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EDITORIAL: ESA enrollment now open

Nevada’s Education Savings Accounts are moving forward quickly, and if interested parents fail to react accordingly, they might lose the chance to take advantage of the program.

The state’s ESAs, signed into law by Gov. Brian Sandoval this year, mark the country’s boldest and most universal school choice initiative to date. The program allows parents to withdraw their children from public school and gain control of the state funding that supports the students’ enrollment. Parents can then use that money — about $5,700 per year for students who are disabled or from low-income households, and about $5,100 per year for all other children — to pay for private school tuition, distance learning, tutoring, technology, special therapies or other educational expenses.

To be eligible for an ESA, a student must be enrolled in a public school for 100 consecutive days. ESA regulations have not been finalized, but the state treasurer’s office, which administers the accounts, is honoring state lawmakers’ intent by trying to make the program as inclusive as possible. Recognizing that many parents want ESAs but don’t want to leave their children in public school for another year, the treasurer’s office on Thursday opened an early enrollment period that should make students who attended public school during the 2014-15 school year eligible for the accounts, even though funds won’t be available until spring 2016 at the earliest.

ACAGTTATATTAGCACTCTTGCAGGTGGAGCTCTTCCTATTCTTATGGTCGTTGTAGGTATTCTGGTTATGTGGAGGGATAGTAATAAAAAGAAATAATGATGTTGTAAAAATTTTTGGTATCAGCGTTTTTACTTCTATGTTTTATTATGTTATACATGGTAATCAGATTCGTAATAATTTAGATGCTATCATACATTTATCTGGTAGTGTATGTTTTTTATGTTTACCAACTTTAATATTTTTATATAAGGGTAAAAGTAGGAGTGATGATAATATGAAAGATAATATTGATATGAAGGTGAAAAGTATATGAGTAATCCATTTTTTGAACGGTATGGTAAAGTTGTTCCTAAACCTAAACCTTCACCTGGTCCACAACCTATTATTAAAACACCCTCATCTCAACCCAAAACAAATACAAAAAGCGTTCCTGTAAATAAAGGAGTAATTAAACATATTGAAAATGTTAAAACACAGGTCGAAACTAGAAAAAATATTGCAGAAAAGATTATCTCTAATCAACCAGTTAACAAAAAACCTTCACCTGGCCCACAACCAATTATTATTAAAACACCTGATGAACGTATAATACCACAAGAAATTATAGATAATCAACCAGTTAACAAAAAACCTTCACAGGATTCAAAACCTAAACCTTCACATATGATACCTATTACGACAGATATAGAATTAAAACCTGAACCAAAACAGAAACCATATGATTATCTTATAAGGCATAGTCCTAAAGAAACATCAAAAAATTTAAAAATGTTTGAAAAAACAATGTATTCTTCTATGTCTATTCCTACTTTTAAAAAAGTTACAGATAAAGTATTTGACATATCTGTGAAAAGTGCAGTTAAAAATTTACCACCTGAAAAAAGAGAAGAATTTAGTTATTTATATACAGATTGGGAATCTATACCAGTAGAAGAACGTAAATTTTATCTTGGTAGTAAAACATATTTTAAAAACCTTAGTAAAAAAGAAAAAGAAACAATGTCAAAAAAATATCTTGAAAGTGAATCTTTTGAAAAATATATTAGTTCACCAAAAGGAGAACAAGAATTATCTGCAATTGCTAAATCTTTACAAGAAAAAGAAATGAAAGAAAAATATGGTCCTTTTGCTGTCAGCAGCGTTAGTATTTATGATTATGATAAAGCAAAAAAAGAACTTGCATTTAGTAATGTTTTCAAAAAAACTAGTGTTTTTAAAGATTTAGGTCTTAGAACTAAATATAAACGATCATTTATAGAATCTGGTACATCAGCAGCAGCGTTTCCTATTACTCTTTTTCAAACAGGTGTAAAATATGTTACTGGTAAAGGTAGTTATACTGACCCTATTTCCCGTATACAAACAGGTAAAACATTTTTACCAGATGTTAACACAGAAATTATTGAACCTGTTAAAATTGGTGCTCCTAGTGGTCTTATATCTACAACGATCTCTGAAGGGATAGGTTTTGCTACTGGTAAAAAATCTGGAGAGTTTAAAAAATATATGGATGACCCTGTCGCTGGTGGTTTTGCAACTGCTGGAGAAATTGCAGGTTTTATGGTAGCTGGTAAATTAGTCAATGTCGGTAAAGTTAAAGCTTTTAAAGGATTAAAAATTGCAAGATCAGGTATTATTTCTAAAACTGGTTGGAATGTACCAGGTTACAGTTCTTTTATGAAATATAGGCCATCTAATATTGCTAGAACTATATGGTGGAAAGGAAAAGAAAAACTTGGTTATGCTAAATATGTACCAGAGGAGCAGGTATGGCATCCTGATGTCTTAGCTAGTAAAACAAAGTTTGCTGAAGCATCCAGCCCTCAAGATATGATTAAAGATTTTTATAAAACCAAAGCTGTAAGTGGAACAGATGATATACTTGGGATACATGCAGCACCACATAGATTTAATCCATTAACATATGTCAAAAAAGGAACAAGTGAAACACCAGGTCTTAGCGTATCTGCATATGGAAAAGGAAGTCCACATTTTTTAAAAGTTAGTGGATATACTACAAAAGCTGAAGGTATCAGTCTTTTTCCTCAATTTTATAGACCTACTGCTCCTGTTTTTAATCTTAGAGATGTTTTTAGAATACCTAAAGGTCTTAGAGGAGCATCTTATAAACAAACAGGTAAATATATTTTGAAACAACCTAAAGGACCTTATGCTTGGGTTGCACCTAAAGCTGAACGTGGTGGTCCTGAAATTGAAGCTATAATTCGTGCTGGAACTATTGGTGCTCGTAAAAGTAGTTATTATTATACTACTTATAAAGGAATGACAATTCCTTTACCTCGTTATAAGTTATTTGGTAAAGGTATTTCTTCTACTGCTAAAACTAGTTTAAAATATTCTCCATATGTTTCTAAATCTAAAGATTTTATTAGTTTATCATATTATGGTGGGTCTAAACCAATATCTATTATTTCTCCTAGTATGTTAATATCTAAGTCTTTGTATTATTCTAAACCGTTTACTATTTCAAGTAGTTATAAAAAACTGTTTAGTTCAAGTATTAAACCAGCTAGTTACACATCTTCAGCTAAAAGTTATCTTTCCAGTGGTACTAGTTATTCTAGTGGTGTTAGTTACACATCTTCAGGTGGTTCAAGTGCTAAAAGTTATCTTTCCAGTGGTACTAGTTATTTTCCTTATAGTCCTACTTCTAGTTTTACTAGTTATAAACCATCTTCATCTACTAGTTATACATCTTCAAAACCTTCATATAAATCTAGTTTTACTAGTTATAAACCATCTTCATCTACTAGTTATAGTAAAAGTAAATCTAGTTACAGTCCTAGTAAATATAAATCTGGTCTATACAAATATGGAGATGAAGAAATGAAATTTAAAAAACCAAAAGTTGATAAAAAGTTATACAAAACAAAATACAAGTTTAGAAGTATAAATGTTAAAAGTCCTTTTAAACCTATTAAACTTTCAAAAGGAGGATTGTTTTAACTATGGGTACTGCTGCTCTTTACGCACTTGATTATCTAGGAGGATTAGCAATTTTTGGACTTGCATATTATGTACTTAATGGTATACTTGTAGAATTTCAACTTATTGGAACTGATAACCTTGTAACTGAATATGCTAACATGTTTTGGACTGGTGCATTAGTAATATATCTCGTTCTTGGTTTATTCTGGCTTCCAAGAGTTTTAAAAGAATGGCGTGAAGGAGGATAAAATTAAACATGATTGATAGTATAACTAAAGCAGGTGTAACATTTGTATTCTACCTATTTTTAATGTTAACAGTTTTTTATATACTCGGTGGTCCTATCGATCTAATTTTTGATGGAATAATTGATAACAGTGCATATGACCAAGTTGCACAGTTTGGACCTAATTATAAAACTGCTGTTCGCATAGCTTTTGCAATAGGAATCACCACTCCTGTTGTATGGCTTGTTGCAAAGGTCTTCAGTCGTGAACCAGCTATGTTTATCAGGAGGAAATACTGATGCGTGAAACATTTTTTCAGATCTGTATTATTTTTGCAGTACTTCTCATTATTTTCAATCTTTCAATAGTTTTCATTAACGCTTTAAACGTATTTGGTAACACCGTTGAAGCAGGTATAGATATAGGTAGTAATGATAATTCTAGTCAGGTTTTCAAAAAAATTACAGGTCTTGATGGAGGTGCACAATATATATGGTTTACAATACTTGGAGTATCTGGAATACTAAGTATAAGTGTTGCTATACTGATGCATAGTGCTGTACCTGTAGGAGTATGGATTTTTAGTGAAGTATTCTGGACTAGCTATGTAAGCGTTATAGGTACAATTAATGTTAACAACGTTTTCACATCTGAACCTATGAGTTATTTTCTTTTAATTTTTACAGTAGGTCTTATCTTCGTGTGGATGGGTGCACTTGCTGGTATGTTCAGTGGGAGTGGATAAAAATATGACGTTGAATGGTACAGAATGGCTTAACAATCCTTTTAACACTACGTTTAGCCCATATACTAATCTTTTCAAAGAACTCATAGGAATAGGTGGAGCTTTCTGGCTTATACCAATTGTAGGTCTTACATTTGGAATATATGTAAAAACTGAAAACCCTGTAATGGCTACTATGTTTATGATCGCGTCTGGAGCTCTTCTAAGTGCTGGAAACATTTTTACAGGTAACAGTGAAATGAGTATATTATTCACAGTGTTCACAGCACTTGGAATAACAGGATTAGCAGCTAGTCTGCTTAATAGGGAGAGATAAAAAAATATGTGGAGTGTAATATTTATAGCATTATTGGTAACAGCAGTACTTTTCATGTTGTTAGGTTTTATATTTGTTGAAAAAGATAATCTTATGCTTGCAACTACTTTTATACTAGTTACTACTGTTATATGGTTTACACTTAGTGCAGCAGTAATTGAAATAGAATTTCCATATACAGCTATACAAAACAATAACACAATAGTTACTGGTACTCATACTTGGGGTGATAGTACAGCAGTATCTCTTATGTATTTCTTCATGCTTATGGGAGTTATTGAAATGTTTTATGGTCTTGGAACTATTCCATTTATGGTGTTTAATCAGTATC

The details of the enrollment period and the application itself are available at the treasurer’s ESA webpage: http://www.nevadatreasurer.gov/SchoolChoice/Home/

In announcing the early enrollment period, Treasurer Dan Schwartz noted that if a public school student is transferring to a private school or another educational program for the start of the 2015-16 school year, parents must submit an ESA application before the first day of classes. One day of attendance at a private school will make students ineligible for an ESA because they’ll no longer be enrolled in public school for 100 consecutive days. That means families who want to shift their children to private school this month have just three weeks to submit their application.

“Nevada families spoke loud and clear at our July 17 workshop,” Mr. Schwartz said in a news release. “They want answers, and they want them sooner rather than later. The Early Application Form allows parents to count the 2014-15 school year toward meeting the 100-day requirement.”

Bravo to Mr. Schwartz and his staff for their fast reaction to public input and for opening this window, so that no family who wants school choice is left behind. Competitive pressure is the surest way to rapidly improve Southern Nevada’s lagging education system. Too many students are enrolled in public schools because their families had no other choice. Now they have options.

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